For the future, the company's new switches show incredible promise when it comes to security, namely NAC (network access control). Juniper has pursued the NAC market with its UAC (Unified Access Control) product, but has had a tough time selling UAC, because UAC was limited to only Layer 2 restrictions. With the company's new switches, Layer 4 restrictions become a reality, allowing administrators to restrict users based upon their roles in a company, which can be defined by access control lists and user policies. Layer 2 restrictions were far less elegant, relying mostly on controlling access via VLAN (virtual LAN) assignments.

Add the enhancements to UAC to the company's evolving NetScreen-Security Manager software and solution providers will have a very powerful security offering, all just because Juniper has added switches to its portfolio.

Time will tell whether Juniper will score a success with its new products and various options, but one thing is certain, VARs owe it to themselves to take a look at what Juniper is attempting to do and then see if it could fit their business models, while creating new opportunities.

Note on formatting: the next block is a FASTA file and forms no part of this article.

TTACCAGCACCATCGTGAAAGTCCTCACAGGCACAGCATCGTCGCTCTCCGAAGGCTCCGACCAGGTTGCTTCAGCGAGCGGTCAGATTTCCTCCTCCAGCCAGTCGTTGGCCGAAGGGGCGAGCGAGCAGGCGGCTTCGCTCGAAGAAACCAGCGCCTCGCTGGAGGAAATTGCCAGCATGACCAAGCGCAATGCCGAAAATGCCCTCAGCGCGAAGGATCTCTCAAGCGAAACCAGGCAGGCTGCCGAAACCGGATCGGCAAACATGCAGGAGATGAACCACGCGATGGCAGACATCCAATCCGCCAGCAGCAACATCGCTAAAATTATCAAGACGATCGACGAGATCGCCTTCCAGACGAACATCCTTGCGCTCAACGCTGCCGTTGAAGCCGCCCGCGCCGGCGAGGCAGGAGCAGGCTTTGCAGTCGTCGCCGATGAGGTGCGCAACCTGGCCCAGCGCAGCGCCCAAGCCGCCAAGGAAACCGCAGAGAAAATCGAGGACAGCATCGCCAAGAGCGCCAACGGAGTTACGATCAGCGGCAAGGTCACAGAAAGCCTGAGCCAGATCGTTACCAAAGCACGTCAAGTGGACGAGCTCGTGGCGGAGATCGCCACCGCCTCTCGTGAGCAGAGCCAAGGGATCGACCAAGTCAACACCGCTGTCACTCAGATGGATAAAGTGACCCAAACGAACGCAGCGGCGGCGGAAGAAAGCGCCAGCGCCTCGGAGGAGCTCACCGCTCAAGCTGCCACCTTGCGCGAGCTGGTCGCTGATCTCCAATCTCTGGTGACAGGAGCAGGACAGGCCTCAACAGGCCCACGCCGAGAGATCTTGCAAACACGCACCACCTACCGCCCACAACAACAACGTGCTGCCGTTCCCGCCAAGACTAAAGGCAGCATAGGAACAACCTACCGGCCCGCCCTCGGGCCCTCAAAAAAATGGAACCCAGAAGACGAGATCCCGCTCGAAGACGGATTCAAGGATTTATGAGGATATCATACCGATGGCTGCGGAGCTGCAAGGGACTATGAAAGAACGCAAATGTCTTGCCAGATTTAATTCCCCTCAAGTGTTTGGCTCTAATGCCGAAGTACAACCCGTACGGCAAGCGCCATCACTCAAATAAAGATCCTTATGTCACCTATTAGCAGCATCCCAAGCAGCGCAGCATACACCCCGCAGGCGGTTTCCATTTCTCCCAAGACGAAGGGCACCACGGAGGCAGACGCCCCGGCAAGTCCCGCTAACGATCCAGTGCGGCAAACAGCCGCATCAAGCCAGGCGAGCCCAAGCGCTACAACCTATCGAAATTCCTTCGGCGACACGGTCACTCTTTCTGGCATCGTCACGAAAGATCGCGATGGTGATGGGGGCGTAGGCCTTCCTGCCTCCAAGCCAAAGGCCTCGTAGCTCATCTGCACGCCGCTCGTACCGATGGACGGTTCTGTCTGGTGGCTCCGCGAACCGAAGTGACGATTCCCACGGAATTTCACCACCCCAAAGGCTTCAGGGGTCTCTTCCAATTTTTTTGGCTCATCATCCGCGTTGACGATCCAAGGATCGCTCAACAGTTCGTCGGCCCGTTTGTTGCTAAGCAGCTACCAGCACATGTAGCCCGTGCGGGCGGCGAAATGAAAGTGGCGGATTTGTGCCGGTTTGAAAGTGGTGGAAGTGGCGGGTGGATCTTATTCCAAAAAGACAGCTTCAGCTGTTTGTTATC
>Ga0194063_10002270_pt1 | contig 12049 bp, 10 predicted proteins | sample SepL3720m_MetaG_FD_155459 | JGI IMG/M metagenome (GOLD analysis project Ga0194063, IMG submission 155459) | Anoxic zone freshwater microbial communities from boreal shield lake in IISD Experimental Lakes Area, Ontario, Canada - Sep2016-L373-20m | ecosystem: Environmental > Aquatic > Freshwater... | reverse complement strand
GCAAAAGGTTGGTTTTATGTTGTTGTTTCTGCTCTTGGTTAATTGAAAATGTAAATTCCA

Frank Ohlhorst Frank J. Ohlhorst is the Executive Technology Editor for eWeek Channel Insider and brings with him over 20 years of experience in the Information Technology field.He began his career as a network administrator and applications program in the private sector for two years before joining a computer consulting firm as a programmer analyst. In 1988 Frank founded a computer consulting company, which specialized in network design, implementation, and support, along with custom accounting applications developed in a variety of programming languages.In 1991, Frank took a position with the United States Department of Energy as a Network Manager for multiple DOE Area Offices with locations at Brookhaven National Laboratory (BNL), Princeton Plasma Physics Laboratory (PPL), Argonne National Laboratory (ANL), FermiLAB and the Ames Area Office (AMESAO). Frank's duties included managing the site networks, associated staff and the inter-network links between the area offices. He also served at the Computer Security Officer (CSO) for multiple DOE sites. Frank joined CMP Technology's Channel group in 1999 as a Technical Editor assigned to the CRN Test Center, within a year, Frank became the Senior Technical Editor, and was responsible for designing product testing methodologies, assigning product reviews, roundups and bakeoffs to the CRN Test Center staff.In 2003, Frank was named Technology Editor of CRN. In that capacity, he ensured that CRN maintained a clearer focus on technology and increased the integration of the Test Center's review content into both CRN's print and web properties. He also contributed to Netseminar's, hosted sessions at CMP's Xchange Channel trade shows and helped to develop new methods of content delivery, Such as CRN-TV.In September of 2004, Frank became the Director of the CRN Test Center and was charged with increasing the Test Center's contributions to CMP's Channel Web online presence and CMP's latest monthly publication, Digital Connect, a magazine geared towards the home integrator. He also continued to contribute to CMP's Netseminar series, Xchange events, industry conferences and CRN-TV.In January of 2007, CMP Launched CRNtech, a monthly publication focused on technology for the channel, with a mailed audience of 70,000 qualified readers. Frank was instrumental in the development and design of CRNTech and was the editorial director of the publication as well as its primary contributor. He also maintained the edit calendar, and hosted quarterly CRNTech Live events.In June 2007, Frank was named Senior Technology Analyst and became responsible for the technical focus and edit calendars of all the Channel Group's publications, including CRN, CRNTech, and VARBusiness, along with the Channel Group's specialized publications Solutions Inc., Government VAR, TechBuilder and various custom publications. Frank joined Ziff Davis Enterprise in September of 2007 and focuses on creating editorial content geared towards the purveyors of Information Technology products and services. Frank writes comparative reviews, channel analysis pieces and participates in many of Ziff Davis Enterprise's tradeshows and webinars. He has received several awards for his writing and editing, including back to back best review of the year awards, and a president's award for CRN-TV. Frank speaks at many industry conferences, is a contributor to several IT Books, holds several records for online hits and has several industry certifications, including Novell's CNE, Microsoft's MCP.Frank can be reached at frank.ohlhorst@ziffdavisenterprise.com